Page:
Fallacy 1: Treating Single Voters as One Block

A false assumption that people make about voting is treating a single vote as a block. For instance, let’s use our current election again as an example.

Someone insists that if you do not vote for Hillary, then you are helping Trump to be elected. (The reverse of this can also apply here.) You claim that you wish to vote for Gary Johnson, the Libertarian candidate. You’re then told that the current national poll with all parties shows that Johnson is polling at 7%, which is less than the difference between Clinton (39%) and Trump (40%). Therefore, you must vote for Clinton to make up that difference.

There are several problems with this proposal. It does not take each state into consideration. It assumes all Gary Johnson supporters have Clinton as their second choice. And it treats your single vote as the entire 7%.

As we have seen, the current picture in California shows that Clinton has a huge margin. If this voter lived in California, a vote for Gary Johnson would not help Trump and also would not hurt Hillary, even if the entire 7% voted for Johnson. Anyone who says it is your duty to vote negative in this scenario does not know the math of this state.

This also assumes that all Johnson votes would choose Hillary as the second choice, but given that Libertarians take some platform elements from both the Left and the Right, this assumption would be highly unlikely. The same would go for Trump.

When people look at the 7% and tell you that you must vote a certain way, it is assuming you will somehow influence the entire 7%. However, we have seen that you are just one voter, and that your voting power is a very tiny number by itself. You cannot be entirely responsible for a candidate winning or losing with your single vote. In theory, it’s mathematically possible for one vote to decide an election, but given there are an exponential number of possible scenarios with millions of voters (imagine raising a few million to an exponent), it’s astronomically unlikely, especially if you live in a non-battleground state.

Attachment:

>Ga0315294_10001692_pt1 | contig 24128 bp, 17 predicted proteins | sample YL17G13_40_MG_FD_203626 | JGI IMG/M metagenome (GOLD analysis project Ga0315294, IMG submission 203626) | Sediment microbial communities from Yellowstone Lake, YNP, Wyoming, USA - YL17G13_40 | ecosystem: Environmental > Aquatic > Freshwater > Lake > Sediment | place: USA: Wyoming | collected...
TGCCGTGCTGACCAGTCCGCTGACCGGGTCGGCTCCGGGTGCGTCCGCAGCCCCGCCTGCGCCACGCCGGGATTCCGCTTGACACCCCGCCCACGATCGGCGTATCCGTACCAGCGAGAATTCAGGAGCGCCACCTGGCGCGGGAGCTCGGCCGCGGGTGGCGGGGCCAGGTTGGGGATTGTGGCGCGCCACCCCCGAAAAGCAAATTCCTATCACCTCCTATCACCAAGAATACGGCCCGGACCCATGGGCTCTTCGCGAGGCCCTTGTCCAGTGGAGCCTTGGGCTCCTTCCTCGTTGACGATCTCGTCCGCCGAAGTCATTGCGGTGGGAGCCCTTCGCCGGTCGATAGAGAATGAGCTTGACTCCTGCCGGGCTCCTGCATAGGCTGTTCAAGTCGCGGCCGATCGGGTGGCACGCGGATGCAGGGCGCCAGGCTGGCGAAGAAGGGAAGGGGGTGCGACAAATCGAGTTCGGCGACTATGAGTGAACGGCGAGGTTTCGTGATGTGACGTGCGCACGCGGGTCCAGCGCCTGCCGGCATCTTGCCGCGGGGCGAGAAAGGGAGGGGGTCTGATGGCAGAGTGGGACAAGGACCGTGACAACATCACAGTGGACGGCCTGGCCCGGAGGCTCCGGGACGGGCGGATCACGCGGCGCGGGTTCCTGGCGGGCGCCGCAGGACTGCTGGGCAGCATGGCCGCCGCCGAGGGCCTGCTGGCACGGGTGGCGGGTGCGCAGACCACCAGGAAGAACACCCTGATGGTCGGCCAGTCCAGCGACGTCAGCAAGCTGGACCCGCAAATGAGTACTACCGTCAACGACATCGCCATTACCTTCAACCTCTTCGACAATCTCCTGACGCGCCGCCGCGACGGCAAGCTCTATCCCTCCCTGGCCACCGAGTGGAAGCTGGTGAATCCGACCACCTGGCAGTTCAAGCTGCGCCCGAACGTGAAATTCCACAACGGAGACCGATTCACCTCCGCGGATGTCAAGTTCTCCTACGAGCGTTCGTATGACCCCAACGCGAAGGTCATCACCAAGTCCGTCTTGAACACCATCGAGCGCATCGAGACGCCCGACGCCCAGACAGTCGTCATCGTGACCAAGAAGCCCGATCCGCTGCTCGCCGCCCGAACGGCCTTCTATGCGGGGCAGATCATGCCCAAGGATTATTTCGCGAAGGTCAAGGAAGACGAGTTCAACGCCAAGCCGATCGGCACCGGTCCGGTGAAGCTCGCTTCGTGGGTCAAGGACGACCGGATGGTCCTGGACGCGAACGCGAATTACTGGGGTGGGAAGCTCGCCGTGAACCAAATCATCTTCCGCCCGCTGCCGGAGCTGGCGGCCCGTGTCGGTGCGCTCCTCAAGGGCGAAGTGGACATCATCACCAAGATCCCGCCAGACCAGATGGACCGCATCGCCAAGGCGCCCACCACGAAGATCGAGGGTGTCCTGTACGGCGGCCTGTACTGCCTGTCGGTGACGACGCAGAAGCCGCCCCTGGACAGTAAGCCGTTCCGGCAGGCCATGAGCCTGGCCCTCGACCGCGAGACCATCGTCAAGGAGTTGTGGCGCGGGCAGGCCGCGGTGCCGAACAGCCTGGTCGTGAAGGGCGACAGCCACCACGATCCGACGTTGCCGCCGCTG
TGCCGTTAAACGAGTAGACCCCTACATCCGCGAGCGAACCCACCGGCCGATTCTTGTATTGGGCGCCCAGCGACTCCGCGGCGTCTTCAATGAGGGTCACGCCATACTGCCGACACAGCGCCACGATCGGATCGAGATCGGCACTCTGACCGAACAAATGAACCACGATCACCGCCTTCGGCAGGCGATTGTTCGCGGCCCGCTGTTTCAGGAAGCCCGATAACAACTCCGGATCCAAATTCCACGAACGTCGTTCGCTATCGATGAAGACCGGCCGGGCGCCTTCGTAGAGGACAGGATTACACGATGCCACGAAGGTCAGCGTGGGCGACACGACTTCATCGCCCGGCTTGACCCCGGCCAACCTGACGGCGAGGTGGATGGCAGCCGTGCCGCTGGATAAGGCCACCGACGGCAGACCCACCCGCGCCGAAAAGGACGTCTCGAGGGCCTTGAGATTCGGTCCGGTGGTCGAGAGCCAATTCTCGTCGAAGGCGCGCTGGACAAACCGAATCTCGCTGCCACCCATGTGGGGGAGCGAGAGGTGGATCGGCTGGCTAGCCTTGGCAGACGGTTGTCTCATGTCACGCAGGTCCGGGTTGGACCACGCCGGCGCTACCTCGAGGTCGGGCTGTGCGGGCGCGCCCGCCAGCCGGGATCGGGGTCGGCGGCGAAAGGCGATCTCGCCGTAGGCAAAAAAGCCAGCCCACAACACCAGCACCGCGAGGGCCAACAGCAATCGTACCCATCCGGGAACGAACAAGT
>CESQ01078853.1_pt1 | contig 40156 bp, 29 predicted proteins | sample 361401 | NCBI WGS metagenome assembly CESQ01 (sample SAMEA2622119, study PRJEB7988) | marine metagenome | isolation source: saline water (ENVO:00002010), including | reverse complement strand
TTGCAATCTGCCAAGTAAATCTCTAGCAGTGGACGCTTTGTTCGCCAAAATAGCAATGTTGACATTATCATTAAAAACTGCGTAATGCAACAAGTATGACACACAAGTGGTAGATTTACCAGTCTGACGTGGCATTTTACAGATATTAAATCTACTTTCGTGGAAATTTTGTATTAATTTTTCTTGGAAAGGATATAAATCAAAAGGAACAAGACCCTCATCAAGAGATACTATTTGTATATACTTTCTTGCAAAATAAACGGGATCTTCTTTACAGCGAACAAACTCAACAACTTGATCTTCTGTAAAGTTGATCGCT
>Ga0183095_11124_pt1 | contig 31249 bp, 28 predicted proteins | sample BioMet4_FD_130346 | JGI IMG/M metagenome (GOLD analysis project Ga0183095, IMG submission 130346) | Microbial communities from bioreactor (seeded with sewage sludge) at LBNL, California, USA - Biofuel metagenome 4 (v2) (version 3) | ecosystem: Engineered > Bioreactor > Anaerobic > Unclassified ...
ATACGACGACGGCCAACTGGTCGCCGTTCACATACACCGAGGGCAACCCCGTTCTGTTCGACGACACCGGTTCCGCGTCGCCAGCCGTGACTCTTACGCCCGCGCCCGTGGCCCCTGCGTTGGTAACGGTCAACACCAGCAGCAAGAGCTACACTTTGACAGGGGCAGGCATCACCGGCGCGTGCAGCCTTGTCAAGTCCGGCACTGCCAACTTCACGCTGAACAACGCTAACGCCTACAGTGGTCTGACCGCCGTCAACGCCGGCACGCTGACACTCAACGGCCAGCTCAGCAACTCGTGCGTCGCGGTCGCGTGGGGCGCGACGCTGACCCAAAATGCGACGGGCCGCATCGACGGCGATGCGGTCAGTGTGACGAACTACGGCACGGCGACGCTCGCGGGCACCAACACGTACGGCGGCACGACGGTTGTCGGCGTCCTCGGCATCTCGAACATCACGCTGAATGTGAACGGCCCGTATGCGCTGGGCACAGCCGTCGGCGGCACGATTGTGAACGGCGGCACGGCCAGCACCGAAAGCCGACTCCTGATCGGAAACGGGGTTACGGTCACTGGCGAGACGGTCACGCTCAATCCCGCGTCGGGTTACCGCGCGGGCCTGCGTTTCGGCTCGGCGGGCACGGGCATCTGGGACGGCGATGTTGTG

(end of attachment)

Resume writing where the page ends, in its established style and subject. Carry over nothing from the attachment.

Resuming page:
It’s also astronomically unlikely that all 7% (8,820,000 people) would vote for who they polled for. Even if you gave each voter a 99% chance of voting for who they polled for, the chance that all of them would vote the way they polled is (0.99) to the power of 8,820,000, which is less than 0.000000000000000000000000000000000000000000000000001%

Individuals are not entire blocks of voters, and it’s problematic to treat them as such.

Fallacy 2: Third Party Votes Have No Value

If enough people vote their conscience and vote for what they believe in, things can change.On the surface, this might appear to be true. A third party candidate for President has never won an election. We also have Duverger’s law that states our FPTP favors two party systems. However, it is mathematically possible for a third party to win, and there are also other measurable gains for voting for a third party.

Part of this fallacy is the “winner take all” perspective. In other words, if you don’t win the presidency, you’ve wasted your time.

However, there are many benefits of voting third party, even for president. It makes a political statement to the majority parties. It helps local politicians of that party in elections. It can help change platforms to include third-party elements. And it provides recognition for the party among voters as a viable alternative.

Third party candidates can and have won local and state elections in the past. This is a fact.

In 1968, George Wallace ran as a third party option for President. He received nine million votes and 45 electoral votes. Though he did not expect to win the popular vote, one of his aims was to force the House of Representatives to choose the President by denying either candidate the 270 electoral votes needed to win – and he nearly succeeded. Since our system is not a true First Past the Post, but a hybrid, this kind of situation is possible. In fact, calculations have been done showing that Gary Johnson could in fact force that situation this year. It is very unlikely, but it is possible.